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Strike on Iran’s Nuclear-assets would spark ‘unbearable’ challenge

Posted by on June 3, 2011 0 Comment

Jerusalem: Israel would not be able to withstand a regional conflict ignited by an aerial strike on Iran’s nuclear facilities, but can delay Tehran’s acquisition of the bomb, a former chief of Mossad spy agency has warned.

Contrary to Israel’s declared position to “keep all options open on the table”, Meir Dagan said a strike to foil Iran’s nuclear ambition would create a security challenge that would become “unbearable”.

“If anyone seriously considers (a strike) he needs to understand that he’s dragging Israel into a regional war that it would not know how to get out of. The security challenge would become unbearable,” Dagan was quoted as saying by Ha’aretz daily at a conference in Tel Aviv.

Israel has declared Iran’s nuclear programme an “existential threat” and its leaders have threatened with possible military action to foil the same from time to time.

The former spy chief underlined that the “military option is the last alternative, not preferred or possible, but a last resort. Every other alternative must be weighed before the use of force.”

Dagan’s frank admission comes close to an earlier statement last month that a future Israel Air Force (IAF) attack on Iranian nuclear facilities was “the stupidest thing I have ever heard.”

Dagan, who retired in September, has been dubbed Israel’s superman in various parts of the Arab world and the ‘Person of the Year’ by some Israeli media outlets in the past for various daring acts attributed to him in the foreign press.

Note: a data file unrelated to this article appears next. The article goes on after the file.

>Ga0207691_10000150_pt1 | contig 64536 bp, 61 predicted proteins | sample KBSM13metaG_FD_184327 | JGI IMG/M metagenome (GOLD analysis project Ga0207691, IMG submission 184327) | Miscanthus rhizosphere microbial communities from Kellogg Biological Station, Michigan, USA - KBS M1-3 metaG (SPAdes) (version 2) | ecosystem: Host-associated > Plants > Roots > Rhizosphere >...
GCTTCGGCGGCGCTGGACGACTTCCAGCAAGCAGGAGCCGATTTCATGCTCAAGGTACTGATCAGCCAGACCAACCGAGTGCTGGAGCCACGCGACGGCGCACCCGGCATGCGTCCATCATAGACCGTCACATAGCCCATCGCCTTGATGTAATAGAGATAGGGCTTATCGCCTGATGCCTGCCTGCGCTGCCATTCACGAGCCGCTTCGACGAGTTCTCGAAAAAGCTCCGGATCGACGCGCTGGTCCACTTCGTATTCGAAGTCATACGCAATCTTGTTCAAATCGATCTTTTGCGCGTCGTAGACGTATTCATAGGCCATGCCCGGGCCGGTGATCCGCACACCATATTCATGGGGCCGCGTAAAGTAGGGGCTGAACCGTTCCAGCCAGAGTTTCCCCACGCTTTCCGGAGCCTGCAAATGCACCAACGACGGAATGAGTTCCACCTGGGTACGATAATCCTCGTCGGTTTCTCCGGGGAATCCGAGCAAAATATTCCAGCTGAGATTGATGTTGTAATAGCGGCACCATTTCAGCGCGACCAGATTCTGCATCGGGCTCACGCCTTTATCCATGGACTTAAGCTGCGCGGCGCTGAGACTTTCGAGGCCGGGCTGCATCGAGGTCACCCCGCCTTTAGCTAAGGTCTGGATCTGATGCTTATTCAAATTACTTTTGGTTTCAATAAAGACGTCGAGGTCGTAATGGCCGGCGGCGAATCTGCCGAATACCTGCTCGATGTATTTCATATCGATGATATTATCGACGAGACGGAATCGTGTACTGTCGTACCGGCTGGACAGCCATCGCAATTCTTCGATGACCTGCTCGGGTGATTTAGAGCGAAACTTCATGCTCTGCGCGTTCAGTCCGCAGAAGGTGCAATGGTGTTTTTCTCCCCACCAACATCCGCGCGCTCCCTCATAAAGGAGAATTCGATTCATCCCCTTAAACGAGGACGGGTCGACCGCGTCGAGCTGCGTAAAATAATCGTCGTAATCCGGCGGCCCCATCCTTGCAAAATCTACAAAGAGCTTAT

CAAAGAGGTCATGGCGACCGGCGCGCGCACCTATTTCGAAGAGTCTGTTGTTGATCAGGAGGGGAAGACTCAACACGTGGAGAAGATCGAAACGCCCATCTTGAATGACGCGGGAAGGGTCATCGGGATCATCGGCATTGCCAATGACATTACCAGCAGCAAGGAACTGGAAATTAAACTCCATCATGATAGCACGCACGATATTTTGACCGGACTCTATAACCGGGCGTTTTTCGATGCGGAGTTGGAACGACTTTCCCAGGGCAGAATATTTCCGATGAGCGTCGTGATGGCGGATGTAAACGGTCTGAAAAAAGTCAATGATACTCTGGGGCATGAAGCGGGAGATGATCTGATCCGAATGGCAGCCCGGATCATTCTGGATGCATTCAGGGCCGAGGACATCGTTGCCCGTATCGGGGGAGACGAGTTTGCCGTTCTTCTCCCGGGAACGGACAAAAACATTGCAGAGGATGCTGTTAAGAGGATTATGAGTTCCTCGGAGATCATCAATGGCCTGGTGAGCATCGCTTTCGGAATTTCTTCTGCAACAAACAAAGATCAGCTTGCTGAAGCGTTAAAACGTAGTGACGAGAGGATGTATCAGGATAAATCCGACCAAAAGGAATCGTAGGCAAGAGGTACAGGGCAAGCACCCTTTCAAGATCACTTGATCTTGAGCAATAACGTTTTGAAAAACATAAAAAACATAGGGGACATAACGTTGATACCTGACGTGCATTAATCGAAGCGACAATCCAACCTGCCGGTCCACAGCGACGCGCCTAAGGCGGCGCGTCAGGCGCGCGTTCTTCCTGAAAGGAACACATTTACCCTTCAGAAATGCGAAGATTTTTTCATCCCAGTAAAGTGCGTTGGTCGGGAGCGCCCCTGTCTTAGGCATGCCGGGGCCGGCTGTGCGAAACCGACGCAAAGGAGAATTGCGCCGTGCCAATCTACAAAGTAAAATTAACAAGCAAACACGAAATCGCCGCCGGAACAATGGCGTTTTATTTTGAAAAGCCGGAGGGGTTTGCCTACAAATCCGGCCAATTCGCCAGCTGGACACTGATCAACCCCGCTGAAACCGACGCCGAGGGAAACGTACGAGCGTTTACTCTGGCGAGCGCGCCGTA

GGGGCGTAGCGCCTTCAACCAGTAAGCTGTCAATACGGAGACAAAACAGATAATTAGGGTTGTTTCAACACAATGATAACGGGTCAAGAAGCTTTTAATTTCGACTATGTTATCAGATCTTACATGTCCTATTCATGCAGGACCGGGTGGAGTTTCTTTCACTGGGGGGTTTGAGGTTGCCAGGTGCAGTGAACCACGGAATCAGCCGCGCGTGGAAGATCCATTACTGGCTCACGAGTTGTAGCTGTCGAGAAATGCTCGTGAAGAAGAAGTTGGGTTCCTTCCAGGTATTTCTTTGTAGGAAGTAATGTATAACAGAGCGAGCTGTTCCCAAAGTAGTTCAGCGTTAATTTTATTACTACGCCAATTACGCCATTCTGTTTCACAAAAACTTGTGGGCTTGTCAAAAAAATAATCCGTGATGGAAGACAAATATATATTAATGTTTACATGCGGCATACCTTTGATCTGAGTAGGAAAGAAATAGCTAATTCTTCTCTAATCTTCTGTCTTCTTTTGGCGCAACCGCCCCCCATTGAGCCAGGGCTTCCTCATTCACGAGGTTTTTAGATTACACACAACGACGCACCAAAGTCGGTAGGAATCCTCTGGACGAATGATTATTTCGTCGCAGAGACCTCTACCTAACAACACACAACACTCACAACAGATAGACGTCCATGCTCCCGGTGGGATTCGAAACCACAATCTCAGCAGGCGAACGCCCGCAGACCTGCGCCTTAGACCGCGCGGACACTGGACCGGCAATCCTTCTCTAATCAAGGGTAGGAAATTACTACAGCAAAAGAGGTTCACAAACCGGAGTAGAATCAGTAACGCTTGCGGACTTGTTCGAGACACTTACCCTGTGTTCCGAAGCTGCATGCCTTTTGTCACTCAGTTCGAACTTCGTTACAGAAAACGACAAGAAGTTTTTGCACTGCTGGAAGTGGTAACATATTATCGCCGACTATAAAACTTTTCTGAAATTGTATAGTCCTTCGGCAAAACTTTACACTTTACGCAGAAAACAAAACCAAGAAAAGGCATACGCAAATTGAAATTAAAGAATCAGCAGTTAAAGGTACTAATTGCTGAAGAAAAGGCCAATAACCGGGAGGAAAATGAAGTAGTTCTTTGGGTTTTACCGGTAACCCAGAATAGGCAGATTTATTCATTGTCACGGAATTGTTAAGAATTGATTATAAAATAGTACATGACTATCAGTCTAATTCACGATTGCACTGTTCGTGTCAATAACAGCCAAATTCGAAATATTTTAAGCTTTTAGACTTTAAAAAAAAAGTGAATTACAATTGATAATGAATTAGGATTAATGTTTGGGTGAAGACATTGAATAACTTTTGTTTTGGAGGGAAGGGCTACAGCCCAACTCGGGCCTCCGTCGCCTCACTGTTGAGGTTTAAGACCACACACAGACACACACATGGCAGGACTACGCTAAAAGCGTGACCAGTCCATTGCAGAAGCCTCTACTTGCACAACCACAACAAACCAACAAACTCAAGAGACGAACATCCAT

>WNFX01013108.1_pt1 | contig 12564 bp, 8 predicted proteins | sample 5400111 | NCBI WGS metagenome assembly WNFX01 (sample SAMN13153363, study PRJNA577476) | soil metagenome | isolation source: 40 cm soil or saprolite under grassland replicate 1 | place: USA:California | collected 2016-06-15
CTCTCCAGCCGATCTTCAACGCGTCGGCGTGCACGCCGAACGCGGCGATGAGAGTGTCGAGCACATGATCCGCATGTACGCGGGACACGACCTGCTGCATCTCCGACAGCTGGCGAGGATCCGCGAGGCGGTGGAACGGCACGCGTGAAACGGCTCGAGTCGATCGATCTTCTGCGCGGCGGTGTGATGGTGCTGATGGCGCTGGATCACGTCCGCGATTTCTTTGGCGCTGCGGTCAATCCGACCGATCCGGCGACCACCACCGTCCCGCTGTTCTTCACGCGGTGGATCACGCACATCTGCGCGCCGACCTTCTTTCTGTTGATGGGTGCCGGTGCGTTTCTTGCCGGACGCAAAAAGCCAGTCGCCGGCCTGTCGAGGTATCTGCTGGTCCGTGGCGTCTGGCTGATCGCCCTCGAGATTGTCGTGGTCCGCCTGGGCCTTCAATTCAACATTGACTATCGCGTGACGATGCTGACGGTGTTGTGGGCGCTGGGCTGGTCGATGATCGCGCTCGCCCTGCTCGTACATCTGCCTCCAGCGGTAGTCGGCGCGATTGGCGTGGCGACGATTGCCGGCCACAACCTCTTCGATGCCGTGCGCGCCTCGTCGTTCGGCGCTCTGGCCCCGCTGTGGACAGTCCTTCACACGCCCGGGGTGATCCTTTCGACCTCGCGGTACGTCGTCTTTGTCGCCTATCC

Participating in the discussion, Zhang Junshe, vice-president of China’s Naval Research Institute, said there was “no discernible naval arms race, but modernisation”.

“China pursues a national defence policy which is purely defensive in nature, and implements a strategy of active defence,” he said, adding “Where conflict threatens our national interests, a strong navy can deter the ambitions of aggressors and protect our citizens while working to maintain good order at sea.”

Ball said that during the 1980s and 1990s, Asian countries spent on replacing obsolescent equipment and modernisation.

This century had seen the rise of “action-reaction dynamics”, shown by the acquisition of destroyers and frigates; large amphibious transports, helicopter carriers and “sea control ships”; submarines and anti-submarine capabilities; sea-based air and missile defence platforms; and electronic warfare systems.

China now had 62 attack submarines compared with the US’s 53, Ball was quoted as saying by the Australian daily.

Taiwan had acquired 14 new frigates and four guided missile destroyers, while South Korea had built the first of three Aegis-equipped destroyers, and was constructing nine German-designed submarines.

During the more predictable, bipolar Cold War situation, there were numerous arrangements, constraints and firebreaks, he said.

Now, however, “there are no arms control regimes whatsoever in Asia that might constrain or constrict acquisitions, which since 2000 have all been aimed at one or other particular neighbour”, Ball said. Agencies

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